I don’t agree with being defeatist about our heredity. True enough that you can’t change your DNA. But read The China Study for a much more detailed understanding of why heredity is a much smaller piece of the puzzle than lifestyle, and why we have far more control than you have been led to believe, Ayna.

All the animals in Campbell’s studies were injected with a known carcinogen, aflatoxin. Only the animals who indulged in a high animal-protein diet actually got cancerous tumors. Those who ate a plant-based diet did not.

When you don’t have time on your side and cancer has taken control of body systems, that disease is hard to root out. But you have the option to avoid risk in the first place with a highly oxygenated, mostly-raw, plant-based lifestyle.

Or you can eat lots of processed food, and lots of animal products, and put yourself at high risk for cancer, heart disease, auto-immune diseases and all the other modern maladies. With lots of dead foods going in your mouth every day, combined with your hereditary factors, you give your body the optimal climate to grow cancer. Fortunately, you have a choice about the bigger of those two risk factors.

more M.D. reaction to the China Study

I went to a baby shower, at a restaurant,  for one of my tennis teammates this week. I got to chatting with Sherston, whose husband is the orthopedic surgeon recommended to me recently on facebook. When I posted about my podiatrist wanting me to undergo surgery for my running- and tennis-induced plantar fasciitis.

(After reading that on facebook–thank you Becky, whose M.D. husband’s practice hosted my class recently–I told Sherston. Without my even asking, she  dialed her husband up on her cell phone after our workout–he has a 3-month wait list!–and put me on the phone with him to ask my questions.  Wow!)

Anyway, I loved Dr. Faux, because he advised heavily against surgery even though that’s what he does. (I wasn’t really considering it anyway, but that’s interesting when a surgeon says that the rate of complications for foot surgery is enormous, and suggests I do at least six months of physical therapy first.)

So back to the baby shower–Sherston saw what was on my plate and said, “Are you a vegetarian?” I answered, and  she said, “My husband [Dr. Faux] read The China Study and now he won’t eat meat or dairy products. I make it for dinner and he just skips it.”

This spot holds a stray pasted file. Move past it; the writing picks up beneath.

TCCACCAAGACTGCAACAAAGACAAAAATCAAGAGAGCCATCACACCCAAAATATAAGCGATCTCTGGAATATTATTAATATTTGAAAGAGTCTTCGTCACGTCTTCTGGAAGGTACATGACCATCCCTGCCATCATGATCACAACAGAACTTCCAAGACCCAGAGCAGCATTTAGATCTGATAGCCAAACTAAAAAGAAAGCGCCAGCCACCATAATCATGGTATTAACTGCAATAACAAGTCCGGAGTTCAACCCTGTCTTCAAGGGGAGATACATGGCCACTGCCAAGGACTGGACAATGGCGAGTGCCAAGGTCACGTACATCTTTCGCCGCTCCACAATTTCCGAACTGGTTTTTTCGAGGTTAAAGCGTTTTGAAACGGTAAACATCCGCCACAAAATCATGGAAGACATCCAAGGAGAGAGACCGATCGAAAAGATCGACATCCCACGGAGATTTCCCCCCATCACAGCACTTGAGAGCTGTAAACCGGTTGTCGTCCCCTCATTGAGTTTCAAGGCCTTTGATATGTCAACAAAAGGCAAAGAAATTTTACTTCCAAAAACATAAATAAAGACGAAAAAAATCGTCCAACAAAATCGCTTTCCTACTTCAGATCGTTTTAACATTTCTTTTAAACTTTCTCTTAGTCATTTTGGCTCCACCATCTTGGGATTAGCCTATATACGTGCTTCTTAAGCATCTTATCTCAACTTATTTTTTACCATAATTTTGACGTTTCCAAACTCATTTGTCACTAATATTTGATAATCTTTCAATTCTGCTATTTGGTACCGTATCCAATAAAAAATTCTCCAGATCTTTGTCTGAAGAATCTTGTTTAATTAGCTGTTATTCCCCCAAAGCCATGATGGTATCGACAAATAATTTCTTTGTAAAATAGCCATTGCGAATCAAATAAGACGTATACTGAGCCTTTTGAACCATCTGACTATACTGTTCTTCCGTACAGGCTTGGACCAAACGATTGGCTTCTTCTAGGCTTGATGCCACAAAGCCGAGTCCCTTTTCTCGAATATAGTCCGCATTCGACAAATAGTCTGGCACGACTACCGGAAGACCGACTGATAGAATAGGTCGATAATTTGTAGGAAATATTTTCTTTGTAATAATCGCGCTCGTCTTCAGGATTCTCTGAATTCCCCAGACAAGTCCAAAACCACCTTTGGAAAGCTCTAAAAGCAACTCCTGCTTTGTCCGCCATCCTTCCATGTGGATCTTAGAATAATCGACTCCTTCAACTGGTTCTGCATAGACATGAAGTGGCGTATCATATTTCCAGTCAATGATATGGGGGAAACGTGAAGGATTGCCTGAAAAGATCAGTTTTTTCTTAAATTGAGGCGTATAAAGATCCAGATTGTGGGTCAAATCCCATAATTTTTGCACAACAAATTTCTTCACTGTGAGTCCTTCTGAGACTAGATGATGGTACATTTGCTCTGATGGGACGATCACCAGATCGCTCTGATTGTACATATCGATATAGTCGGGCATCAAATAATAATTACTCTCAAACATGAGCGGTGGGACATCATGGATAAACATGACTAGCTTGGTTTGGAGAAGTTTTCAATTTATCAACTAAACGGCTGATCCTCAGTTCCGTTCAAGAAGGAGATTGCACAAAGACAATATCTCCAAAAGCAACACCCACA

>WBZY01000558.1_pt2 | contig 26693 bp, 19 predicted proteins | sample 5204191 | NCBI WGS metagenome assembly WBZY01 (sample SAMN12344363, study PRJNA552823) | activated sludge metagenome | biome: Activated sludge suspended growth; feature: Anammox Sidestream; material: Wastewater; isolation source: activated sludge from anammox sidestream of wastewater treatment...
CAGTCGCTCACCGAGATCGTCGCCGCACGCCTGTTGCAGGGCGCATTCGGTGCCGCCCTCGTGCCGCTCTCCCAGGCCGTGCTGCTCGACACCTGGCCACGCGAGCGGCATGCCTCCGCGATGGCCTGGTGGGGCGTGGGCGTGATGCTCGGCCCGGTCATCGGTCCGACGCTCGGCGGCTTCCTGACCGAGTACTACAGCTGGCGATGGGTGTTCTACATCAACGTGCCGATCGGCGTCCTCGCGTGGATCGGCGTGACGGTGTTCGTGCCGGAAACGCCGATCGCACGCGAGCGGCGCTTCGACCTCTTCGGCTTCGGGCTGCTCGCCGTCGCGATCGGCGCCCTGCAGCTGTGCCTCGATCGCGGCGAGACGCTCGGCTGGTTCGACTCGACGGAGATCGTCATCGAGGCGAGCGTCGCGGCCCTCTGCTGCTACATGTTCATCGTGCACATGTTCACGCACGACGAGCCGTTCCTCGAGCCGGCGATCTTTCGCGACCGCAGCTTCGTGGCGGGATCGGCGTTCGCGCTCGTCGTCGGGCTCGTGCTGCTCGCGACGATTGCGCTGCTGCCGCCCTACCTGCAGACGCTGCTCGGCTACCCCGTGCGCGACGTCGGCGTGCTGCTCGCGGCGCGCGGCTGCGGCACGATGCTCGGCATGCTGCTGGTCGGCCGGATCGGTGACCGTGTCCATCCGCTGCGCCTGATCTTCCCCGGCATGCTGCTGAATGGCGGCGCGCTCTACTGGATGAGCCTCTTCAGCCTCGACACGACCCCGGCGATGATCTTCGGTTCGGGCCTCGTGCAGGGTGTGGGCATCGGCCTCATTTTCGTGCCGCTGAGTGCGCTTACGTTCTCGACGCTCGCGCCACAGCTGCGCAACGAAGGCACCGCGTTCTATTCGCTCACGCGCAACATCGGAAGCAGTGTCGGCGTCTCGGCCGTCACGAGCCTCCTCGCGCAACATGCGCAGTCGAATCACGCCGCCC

I love when medical professionals are health-oriented, acknowledge the risks of very invasive procedures and drugs, and undertake lifestyle changes to prevent disease and promote health.

Response of an M.D. / PhD to the China Study debate

Are you sick of debate on the China Study?

Remember how Mercola said his D.O. experience is more valuable than a PhD nutrition researcher’s?

If you’re not too sick of reading opinions, here’s a comment by a reader  that was buried deep in the comments on my blog, by an M.D. who also has a PhD. I think it’s important to note that while Mercola’s reported experience eating fruit for breakfast, and his triglycerides increasing (he implies these things are linked), is rather isolated.

(With anything that falls in the “case study” category, at best, I have this reaction: “Hm, interesting–but I’m putting no stock in that without more compelling evidence.)

Dear Robyn,

I want to respond to your message here as relates to The China Study and Dr. Mercola. Generally, Dr. Mercola is well respected in the health food industry; however, I think his analysis here is flawed. He is correct that The China Study is an observational study, but so are many studies. It is a very extensive, well designed study done by a top notch team of researchers

over many years.

They studied 6,500 people over diverse parts of China and came up with over 8,000 statistically significant associations between lifestyle, diet and disease.

I do think he may have generalized a little far from the associations found with casein, the major milk protein, and all protein. Nevertheless, it is hard to ignore the results of this study and the associations between high protein diet and diseases ranging from cancers to a wide range of autoimmune diseases.

I also found Dr. Mercola’s experience of moving some fruit into his breakfast and supposedly that causing him to have triglyceride levels of 3000 a little hard to believe. I have done hundreds of lipid panels and have never seen a triglyceride level even remotely close to that, not that it couldn’t happen.

There may be familial illness in his case but even those people generally don’t have levels approaching that. Another point is that high-protein, meat-based diets have for the most part been shown to be often quite harmful. Even the American Heart Association agrees with that. Dr. Atkins would probably also agree if he were still alive.

I do agree that one needs to listen to one’s body, but people are often fooled due to the very strong addictive qualities of our modern food industry. A great resource for that is Dr. Kessler’s book, “The End of Overeating”. People are very fooled into what they think they need and want, food-wise.

Dr. Mercola’s Nutritional Typing test asks a series of food preferences and how people feel with various food selections. How can one answer those questions realistically if they have no concept what true organic food is and how it operates in the body? Of course, more people are

going to associate with the higher protein diets, that is what they have been eating all their lives and that is what they think they need and feel best on. They have never been detoxified from those foods and been in touch with what they could feel like if they only knew.

Keep up your good work Robyn!

Sincerely,

Tim M., M.D., Ph.D.

Robyn’s response:

One thing I agree with in Minger’s critique (and what you say here) is that it’s a stretch to assume that because casein (milk protein) caused havoc in the laboratory, that all animal protein causes the same problems. I found Campbell to be honest about this, however, when I attended his lecture.

And he spoke, I spoke to him in person about whether any of his research could indicate whether kefir or yogurt–enzyme- and probiotic-rich raw milks with proteins broken down by fermentation–are a problem. He said, “I don’t know. We didn’t study that. It’s possible.”